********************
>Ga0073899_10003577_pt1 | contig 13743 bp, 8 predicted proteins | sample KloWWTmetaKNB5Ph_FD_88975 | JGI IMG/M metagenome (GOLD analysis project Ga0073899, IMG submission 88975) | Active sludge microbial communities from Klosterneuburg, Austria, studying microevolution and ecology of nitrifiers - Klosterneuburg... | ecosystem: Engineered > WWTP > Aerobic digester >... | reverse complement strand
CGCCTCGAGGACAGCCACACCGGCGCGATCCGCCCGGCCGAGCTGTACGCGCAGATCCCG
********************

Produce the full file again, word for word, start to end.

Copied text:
>Ga0073899_10003577_pt1 | contig 13743 bp, 8 predicted proteins | sample KloWWTmetaKNB5Ph_FD_88975 | JGI IMG/M metagenome (GOLD analysis project Ga0073899, IMG submission 88975) | Active sludge microbial communities from Klosterneuburg, Austria, studying microevolution and ecology of nitrifiers - Klosterneuburg... | ecosystem: Engineered > WWTP > Aerobic digester >... | reverse complement strand
CGCCTCGAGGACAGCCACACCGGCGCGATCCGCCCGGCCGAGCTGTACGCGCAGATCCCG